The second book I read is one a bit more on the scientific side. It is a book called: "Between Pets and People: The Importance of Animal Companionship" by Alen Beck et al. This is a great read for the obvious reason that the book is about exploring the amazing bond that people have with their pets. As I said, it is quite a bit more scientific minded with many medical studies mentioned and cited, but it also does have quite a bit of interesting information regarding how pets keep us healthy through all kinds of medical maladies including heart disease and mental illness. Lets put it this way; if I was going to write a book about the special bond that humans have with their animals THIS is the book that I would want attached to my name. It is something that a layman like myself could NEVER pull off, but thankfully someone did because it really is a wonderful book. Some parts of the book get a little dicey (in terms of dealing with issues of pets and sexuality-I'll let you form your own opinions about this topic), and I didn't actually read the last chapeter because it talked about how the animalhuman bond can make you a better parent (no doubt useful for people into that stuff; you know HUMAN children) but over all the book gives wonderful insight on just how important pets really are to our health and well being. Put it this way, if Dr. Marty Becker's book "Thee Healing Power of Pets" had a second edition, more scientifically written, this book would be it. It goes beyond the holistic view of Dr. Becker's book, and is able to cite some really wonderful medical studies. Again, if your interested in the animal/canine-human bond, this book is definitely one of the top ones I'd recommend.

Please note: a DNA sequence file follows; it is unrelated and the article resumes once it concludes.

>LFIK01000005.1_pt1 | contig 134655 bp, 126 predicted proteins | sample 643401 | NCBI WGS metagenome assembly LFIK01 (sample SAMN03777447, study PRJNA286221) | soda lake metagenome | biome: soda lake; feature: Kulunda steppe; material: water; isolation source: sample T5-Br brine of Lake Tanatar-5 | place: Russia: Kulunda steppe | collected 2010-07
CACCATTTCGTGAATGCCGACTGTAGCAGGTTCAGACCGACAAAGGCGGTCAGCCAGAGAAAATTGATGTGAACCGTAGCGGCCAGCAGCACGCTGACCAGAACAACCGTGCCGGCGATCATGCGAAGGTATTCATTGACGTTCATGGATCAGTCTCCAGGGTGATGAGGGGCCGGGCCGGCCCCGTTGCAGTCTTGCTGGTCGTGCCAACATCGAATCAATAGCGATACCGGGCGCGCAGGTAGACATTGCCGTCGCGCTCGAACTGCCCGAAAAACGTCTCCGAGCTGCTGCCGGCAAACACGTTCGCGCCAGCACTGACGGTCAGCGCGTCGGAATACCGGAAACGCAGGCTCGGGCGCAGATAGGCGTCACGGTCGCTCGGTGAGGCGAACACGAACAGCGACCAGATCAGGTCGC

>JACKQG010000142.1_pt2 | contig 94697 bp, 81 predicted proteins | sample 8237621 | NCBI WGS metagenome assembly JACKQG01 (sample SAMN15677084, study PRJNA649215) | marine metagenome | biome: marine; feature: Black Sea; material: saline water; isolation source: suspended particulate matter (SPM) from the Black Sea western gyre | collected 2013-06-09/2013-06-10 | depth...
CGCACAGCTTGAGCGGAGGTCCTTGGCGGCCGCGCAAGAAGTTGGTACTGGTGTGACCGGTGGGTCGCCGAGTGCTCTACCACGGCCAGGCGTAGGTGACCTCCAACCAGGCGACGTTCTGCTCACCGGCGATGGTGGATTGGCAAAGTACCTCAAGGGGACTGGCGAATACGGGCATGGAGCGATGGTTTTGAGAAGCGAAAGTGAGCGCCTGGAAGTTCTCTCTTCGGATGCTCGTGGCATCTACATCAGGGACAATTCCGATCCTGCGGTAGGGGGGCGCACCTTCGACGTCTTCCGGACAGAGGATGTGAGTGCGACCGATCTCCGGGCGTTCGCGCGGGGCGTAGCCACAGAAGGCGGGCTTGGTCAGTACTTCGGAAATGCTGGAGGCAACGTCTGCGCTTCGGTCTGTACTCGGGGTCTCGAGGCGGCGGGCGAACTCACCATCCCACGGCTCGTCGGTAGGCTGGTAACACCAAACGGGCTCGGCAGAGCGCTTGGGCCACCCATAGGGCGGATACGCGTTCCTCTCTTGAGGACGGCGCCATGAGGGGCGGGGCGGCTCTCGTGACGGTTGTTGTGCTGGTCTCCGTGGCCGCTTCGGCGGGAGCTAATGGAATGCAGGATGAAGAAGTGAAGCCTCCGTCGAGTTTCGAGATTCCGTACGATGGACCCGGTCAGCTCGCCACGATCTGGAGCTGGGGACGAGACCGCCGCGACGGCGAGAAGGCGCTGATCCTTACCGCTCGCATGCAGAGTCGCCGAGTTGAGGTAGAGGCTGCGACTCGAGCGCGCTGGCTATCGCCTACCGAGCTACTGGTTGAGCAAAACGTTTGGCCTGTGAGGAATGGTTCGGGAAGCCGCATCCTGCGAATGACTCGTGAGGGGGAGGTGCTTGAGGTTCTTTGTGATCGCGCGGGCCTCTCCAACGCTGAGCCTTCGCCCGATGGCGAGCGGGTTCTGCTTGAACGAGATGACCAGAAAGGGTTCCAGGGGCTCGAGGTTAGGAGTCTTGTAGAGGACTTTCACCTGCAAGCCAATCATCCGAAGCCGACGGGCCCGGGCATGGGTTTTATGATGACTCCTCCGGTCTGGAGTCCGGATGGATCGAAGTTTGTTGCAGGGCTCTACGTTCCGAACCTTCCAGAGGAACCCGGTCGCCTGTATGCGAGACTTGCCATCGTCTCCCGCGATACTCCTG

The third, and perhaps my FAVORITE of all the books Ive read, has to be "Dogged Pursuit" by Robert Rodi. What an (for lack of a better word) AWESOME book! The brief synopsis of the book regards it as a mixture of "Marley and Me" and "Dog Show" (the movie). This is SPOT ON! (Without the death of the beloved main dog at the end.) I found myself laughing out loud so often at this book, that I worried what my hospital roommate must think of me! I had actually stumbled upon it by accident, which in my mind, makes the book even better-I'm a big fan of serendipity! I had just placed my somewhat large order with Amazon the day before and started getting confirmation emails that my books were to be shipped (as I bought all of them used, they were all coming from different places). I realized that I probably would not get a single one of the books by the time I was to be admitted into the hospital for my procedure. So much for my brilliant idea of being able to read while recuperating! So I went to Barnes and Noble the night before to see if any of the titles on my still VERY lengthy wish-list were available for a quick sale. I was scanning the shelves to no avail when I came upon the bright blue book with a LEAPING SHELTIE on the cover. My eyes highlighted on the word "Agility" and I KNEW I was leaving with this book. I had to practically bind my own hands to prevent myself from reading it before I really needed to. I ended up packing it in my over night bag straight away to eliminate any and all temptation. I ended up reading some of the book the night after the procedure and finishing the rest of it the next day, after being sent home from the hospital.